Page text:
In some of the world’s most famously tiny micro apartments, like a $300K closet in London and a 12-by-7-foot hole in the wall in New York City, creative division of space is just a given. Shortages of affordable accommodations in desirable cities often mean house hunters and renters have to work with less square footage than they’re used to, especially when the ‘apartments’ available are literally former walk-in closets, laundry rooms and storage areas.
“If we imagine everything is transparent clear and clean, doesn’t it mean that the only thing that is colorful and visible is our food?” says MVRDV co-founder Winy Maas. “I see this as part of a wider dream, this kitchen. It is part of an environment, if not a city, that is transparent and therefore accessible. Imagine if not only our kitchens were transparent, but the walls through to the neighbor and the next neighbor even. This would create infinite perspectives in our cities.” infinity kitchen
Combining the appearance of basalt with highlights of gold and brass (typically ‘Dickensian’ metals), The Fire Kitchen suggests warmth and flame. It resonates beautifully with Dixon’s ‘Melt’ series of pendant light fittings, fashioned in copper.
The design firm envisions this theme spreading beyond the walls of the kitchen to entire houses and buildings, imagining the next step of our living conditions. MVRDV hopes to take the accepted norms of today and push past them toward newer, better solutions. The desire for transparency has already resulted in a project called ‘Crystal Houses’ in Amsterdam, a traditional facade made from glass, as well as an office with all glass interiors, furniture and equipment in Hong Kong.
The shelves also come fitted with indents to hold wine bottles in place, so there’ll be no slipping and sliding! Wooden storage boxes that are made from the same material as the cutting boards can be pulled out from the bar block if you need to dig into them to get something or removed altogether. To top it all off, the bottom shelf of the bar block is great for storing baking trays, as it has a slightly higher opening than those above it, making the entire unit perfect for insertion beside the oven.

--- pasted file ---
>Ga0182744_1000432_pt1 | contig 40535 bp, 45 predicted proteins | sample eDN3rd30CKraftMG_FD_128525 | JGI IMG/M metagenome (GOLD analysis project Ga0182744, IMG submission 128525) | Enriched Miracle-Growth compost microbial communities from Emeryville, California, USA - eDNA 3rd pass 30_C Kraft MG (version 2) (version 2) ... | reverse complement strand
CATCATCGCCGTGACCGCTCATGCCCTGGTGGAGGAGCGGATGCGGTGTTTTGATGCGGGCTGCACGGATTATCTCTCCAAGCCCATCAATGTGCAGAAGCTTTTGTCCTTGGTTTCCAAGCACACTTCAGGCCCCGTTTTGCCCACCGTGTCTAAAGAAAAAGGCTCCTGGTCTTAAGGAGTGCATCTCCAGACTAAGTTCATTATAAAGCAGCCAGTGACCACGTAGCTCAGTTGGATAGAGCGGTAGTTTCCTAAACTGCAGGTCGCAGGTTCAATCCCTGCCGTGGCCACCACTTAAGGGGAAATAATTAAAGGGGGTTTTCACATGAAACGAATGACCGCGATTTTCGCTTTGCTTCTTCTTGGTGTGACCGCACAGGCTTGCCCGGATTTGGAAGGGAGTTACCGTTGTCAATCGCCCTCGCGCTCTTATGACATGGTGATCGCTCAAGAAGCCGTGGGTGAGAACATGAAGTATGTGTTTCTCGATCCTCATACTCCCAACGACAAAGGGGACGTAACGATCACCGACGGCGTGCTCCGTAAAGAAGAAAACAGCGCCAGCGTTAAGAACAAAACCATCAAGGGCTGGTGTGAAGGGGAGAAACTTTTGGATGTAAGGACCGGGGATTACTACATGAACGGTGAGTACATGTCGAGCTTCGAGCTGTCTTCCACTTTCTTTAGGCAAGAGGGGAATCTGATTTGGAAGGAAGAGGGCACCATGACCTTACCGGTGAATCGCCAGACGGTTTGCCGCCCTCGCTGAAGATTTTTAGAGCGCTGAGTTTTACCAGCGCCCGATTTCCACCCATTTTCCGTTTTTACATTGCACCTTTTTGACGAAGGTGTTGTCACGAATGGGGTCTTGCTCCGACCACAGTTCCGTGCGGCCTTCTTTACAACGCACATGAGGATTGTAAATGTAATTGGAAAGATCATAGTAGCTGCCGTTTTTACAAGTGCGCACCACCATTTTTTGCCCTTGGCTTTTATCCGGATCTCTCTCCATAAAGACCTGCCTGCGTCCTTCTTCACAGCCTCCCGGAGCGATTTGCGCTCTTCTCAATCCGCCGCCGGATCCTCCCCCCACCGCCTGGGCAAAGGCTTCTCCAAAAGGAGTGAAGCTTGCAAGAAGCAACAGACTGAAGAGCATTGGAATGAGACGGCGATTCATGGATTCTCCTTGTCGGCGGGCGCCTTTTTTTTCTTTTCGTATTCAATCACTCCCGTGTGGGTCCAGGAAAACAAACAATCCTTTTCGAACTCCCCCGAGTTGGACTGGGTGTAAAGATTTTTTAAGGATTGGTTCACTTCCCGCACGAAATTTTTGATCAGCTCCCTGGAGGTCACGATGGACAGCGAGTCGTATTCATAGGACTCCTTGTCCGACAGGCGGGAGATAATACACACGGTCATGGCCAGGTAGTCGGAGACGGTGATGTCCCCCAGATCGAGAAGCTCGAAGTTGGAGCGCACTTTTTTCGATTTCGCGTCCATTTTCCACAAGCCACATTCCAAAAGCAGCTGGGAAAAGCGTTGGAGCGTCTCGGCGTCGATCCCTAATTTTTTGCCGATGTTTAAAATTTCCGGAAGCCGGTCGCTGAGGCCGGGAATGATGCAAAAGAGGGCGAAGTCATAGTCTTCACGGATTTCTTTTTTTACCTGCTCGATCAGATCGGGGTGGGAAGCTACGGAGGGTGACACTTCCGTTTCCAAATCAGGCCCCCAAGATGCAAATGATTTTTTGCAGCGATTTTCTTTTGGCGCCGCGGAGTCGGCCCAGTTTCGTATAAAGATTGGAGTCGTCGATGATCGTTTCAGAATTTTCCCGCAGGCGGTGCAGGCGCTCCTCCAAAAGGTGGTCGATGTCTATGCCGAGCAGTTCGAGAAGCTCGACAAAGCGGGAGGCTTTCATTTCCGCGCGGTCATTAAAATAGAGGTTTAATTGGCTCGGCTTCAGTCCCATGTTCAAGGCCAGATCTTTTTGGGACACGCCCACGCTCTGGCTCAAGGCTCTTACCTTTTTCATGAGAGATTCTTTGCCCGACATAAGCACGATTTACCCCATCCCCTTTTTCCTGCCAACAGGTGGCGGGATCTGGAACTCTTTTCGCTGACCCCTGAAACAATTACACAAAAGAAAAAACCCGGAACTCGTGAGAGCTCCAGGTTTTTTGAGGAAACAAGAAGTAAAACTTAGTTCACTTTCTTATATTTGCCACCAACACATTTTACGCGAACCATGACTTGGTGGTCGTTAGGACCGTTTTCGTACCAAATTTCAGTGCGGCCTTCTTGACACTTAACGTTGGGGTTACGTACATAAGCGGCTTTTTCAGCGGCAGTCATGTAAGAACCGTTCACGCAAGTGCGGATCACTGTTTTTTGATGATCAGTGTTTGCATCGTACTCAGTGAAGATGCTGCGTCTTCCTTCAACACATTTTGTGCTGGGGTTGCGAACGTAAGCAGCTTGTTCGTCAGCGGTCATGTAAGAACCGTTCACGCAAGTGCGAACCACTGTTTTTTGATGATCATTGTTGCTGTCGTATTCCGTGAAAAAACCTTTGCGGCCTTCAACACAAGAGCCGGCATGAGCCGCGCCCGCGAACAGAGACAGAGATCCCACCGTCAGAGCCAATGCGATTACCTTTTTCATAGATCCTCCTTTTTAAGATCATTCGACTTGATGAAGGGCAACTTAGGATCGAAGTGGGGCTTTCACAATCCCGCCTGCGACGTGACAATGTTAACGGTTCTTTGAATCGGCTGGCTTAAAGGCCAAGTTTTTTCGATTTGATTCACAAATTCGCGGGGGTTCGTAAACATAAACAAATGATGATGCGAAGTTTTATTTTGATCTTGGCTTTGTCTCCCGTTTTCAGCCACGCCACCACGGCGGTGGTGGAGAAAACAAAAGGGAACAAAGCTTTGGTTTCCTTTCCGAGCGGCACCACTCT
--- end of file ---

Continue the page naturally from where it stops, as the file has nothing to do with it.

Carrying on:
Of course, the ideal solution would be to integrate the bar block into a coherently designed kitchen from the outset, but this is not always possible. The Vertical Bar Block brings functionality back to those bothersome corners and small spaces that sometimes evade kitchen designers, and it’s an attractive-yet useful-product that ties the kitchen together to boot.
But despite the fact that the space wasn’t exactly move-in ready, they saw potential for an affordable apartment close to all the shops, restaurants, job opportunities and other perks of inner Stockholm. They hired Karin Matz Arkitekt to envision a new interior setup that would keep the space one big open room while fitting in a full kitchen, living room, dining area and bedroom with plenty of space for all their clothes.
According to Eli Feiglin, The Vice President of Marketing at Caesarstone: “Each year we explore a new design concept that displays different elements of Caesarstone; be it new colours and textures, or inherent surface characteristics such as strength and durability. This year (2016) we are pushing the limits of experimentation with the material, collaborating with design innovator Tom Dixon. His work is extremely inventive, fresh and thought-provoking; and we feel it brings a fascinating new angle to the creativity typical of Caesarstone’s kitchens.”
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